A Good Man Gone

Candice Reed is a freelance writer based in Vista, Calif.

Scott Helvenston’s chiseled movie-star face flashes through my mind whenever I run on the beach. It’s mainly because of him that I stay in shape.

Every morning before I head out on my run, I read the paper. Early this month, I stared at the photograph of the charred bodies dangling from a bridge over the Euphrates River. Thank God that isn’t anyone I know, I thought selfishly, and turned the page. Two days later my friend Ciaran e-mailed me.

She forwarded the story of the four civilians working for a private company, Blackwater Security Consulting, who were killed by rocket-propelled grenades during an ambush. I read the article, and pieces of it sunk in--Scott had gone to Iraq to work for the contractor to the U.S. government charged with protecting the delivery of food in Fallouja, and to make a large amount of money in a short amount of time for his two children. It couldn’t be the same man--but, of course, it could.


“Isn’t this your Navy SEAL?” Ciaran asked.

I stared at the name--Scott Helvenston--and remembered the grisly photo. Suddenly I felt sick. Then I burst into tears. It was definitely my Navy SEAL.

As a freelance writer I’ve interviewed thousands of people. I’ve listened to their stories, written them and filed them away. But Scott was different.

Four years ago we spent eight weeks together--two hours a day, three days a week. A small local paper wanted me to write a series of articles about what it was like to train with a fitness guru. My job was to write about the ex-Navy SEAL who had given Demi Moore a new body for her movie “G.I. Jane.” Scott’s job was to turn a semi-couch potato journalist into an athlete. He would get some publicity for his business. I would get copy for eight weeks, and maybe a new body. We were both just doing our jobs.

It was a cloudy January afternoon when Scott and I met at the beach in Del Mar. He bounded over to me like a puppy, shaking my hand and smiling brightly. He was full of energy as he talked about pulse rates, push-ups and body fat percentages. He didn’t seem like a typical Navy SEAL. I had grown up in San Diego and hung out in Coronado enough to know that those military types pretty much kept to themselves--robotic and secretive. Scott didn’t seem like a killing machine. He smiled too much.

He started talking about himself to set me at ease.

“I left Florida when I was 16 to join the Navy,” he said proudly as we stood in the sand. “And I was a SEAL by the time I was 19. Stayed in for 12 years. Once a SEAL, always a SEAL.”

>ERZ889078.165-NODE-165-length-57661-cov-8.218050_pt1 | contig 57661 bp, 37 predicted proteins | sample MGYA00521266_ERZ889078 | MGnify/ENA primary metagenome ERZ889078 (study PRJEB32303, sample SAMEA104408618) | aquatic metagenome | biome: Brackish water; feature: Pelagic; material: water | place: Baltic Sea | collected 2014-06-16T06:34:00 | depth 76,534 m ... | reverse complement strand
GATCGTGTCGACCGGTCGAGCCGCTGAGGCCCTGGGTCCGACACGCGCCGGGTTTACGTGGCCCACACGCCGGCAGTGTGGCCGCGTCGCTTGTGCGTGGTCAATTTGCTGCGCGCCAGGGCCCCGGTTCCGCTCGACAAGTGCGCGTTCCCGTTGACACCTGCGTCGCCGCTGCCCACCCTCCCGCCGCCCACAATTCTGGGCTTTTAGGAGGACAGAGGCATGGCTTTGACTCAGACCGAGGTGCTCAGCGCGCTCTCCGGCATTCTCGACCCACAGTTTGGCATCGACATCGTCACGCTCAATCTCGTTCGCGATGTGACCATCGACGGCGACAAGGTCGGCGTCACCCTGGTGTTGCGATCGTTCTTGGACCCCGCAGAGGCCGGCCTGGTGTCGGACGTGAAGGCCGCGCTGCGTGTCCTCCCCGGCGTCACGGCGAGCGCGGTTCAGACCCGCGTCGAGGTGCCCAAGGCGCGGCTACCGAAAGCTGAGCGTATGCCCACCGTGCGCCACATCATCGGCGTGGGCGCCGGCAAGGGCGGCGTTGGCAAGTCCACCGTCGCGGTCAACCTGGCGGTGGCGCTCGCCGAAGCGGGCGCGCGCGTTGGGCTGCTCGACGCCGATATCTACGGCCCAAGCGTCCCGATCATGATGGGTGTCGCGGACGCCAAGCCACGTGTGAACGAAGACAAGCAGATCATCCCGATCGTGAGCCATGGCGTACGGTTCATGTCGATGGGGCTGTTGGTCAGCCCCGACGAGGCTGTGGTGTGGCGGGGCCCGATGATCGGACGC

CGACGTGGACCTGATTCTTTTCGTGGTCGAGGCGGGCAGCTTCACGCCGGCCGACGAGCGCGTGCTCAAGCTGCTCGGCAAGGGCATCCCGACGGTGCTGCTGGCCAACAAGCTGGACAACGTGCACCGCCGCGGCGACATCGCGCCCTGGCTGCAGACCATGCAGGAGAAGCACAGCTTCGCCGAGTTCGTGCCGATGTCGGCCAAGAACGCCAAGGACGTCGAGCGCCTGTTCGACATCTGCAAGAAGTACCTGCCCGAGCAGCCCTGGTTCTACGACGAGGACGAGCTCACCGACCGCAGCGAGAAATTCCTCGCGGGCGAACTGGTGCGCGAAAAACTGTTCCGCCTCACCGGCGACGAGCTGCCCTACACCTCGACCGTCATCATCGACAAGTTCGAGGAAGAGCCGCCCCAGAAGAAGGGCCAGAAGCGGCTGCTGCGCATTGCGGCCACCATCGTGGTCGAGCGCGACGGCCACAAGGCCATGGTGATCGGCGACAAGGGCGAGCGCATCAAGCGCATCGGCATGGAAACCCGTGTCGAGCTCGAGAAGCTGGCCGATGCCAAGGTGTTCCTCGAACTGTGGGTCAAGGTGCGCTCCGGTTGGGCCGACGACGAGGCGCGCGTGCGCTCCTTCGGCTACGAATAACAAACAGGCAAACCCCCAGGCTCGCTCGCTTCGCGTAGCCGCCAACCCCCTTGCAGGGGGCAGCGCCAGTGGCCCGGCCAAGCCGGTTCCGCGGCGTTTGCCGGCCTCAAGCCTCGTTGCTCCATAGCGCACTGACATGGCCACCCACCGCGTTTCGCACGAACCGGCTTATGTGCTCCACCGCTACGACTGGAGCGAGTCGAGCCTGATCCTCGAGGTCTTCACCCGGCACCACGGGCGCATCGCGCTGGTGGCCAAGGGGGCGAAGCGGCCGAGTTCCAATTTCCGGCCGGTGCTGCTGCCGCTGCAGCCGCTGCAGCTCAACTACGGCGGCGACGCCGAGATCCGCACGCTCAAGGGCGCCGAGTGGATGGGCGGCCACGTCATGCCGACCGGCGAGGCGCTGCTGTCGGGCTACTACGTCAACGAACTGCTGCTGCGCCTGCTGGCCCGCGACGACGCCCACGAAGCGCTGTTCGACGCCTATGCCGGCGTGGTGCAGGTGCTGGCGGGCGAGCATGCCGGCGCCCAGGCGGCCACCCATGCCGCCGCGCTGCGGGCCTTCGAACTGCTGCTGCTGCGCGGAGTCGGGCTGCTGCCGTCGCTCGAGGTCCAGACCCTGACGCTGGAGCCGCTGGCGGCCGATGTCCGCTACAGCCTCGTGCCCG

“I never saw any big action, but I’m still looking,” he said. As we jogged down the beach, he told me he spent his days finding ways to capitalize on his SEAL past, coming up with a Navy boot camp for wimps, for instance. He wanted to make a fortune.

By our second workout session, every part of his personal life had come out. His father died when he was 7, which led to some family difficulties. He recently had a few business deals that had gone south, and I could tell he was bitter about that. Scott had a chip on his shoulder and it was hard to miss.

I couldn’t believe he was telling me, a journalist, all the personal stuff. How did he know I wouldn’t print all his dirty laundry? Maybe he didn’t care.

I told him my parents were divorced and he seemed almost happy to hear it. I don’t think he heard the part about my loving stepfather. To him we were both damaged and it would make me stronger. During the next few weeks Scott flashed his megawatt smile and charmed me into doing more squats and pull-ups than I ever thought possible. He could bark like a SEAL, but he rarely had to. I would do anything for Scott.

“You know,” he said one day in a kayak. “You might be even prettier than Demi.” I knew he was lying, but it got me to paddle until sweat dripped in my eyes and my arms went numb. We were tough workout buds. Simpatico.

“Ten more sit-ups and you’ll beat Demi’s record,” he teased one afternoon as I huffed and puffed in the sand. When I did 20 more, we ran around the beach and cheered.

Scott’s last challenge was to get me to rappel off the side of a rock face. Afraid of heights, I more than hesitated. I made excuses and started to cry. Scott didn’t notice. His eyes remained fixed on the horizon.

“I can’t help but think there’s something more for me out there,” he said softly as he took a step closer to the edge. I noticed Scott didn’t have a harness. My legs started to shake, and as he walked closer to the edge, he spoke about wanting to do more for his country. He said he was tired of scraping by, trying to make a buck as a civilian. Life had disappointed Scott Helvenston. I wasn’t about to do the same.

“I’ll jump,” I yelled, scared to death.

“I knew you could do it!” he said.

Moments later I was on the ground, still shaking, but in one piece, looking up at the sky and Scott through my tears as he stood on top of the rock.

“Hoo-yaa!” he yelled, pumping his fists into the air.

I snapped a mental picture of him at that moment and I’ve held it in my mind the past four years, during which Scott would occasionally be in touch.

It’s been a few weeks since I saw the photographs and heard the news. It’s difficult to comprehend that Scott--a father, athlete, Navy SEAL commando and a friend--is gone, and in such a brutal manner. So I do the only thing I can think of to deal with the pain. I head out to the beach for a run.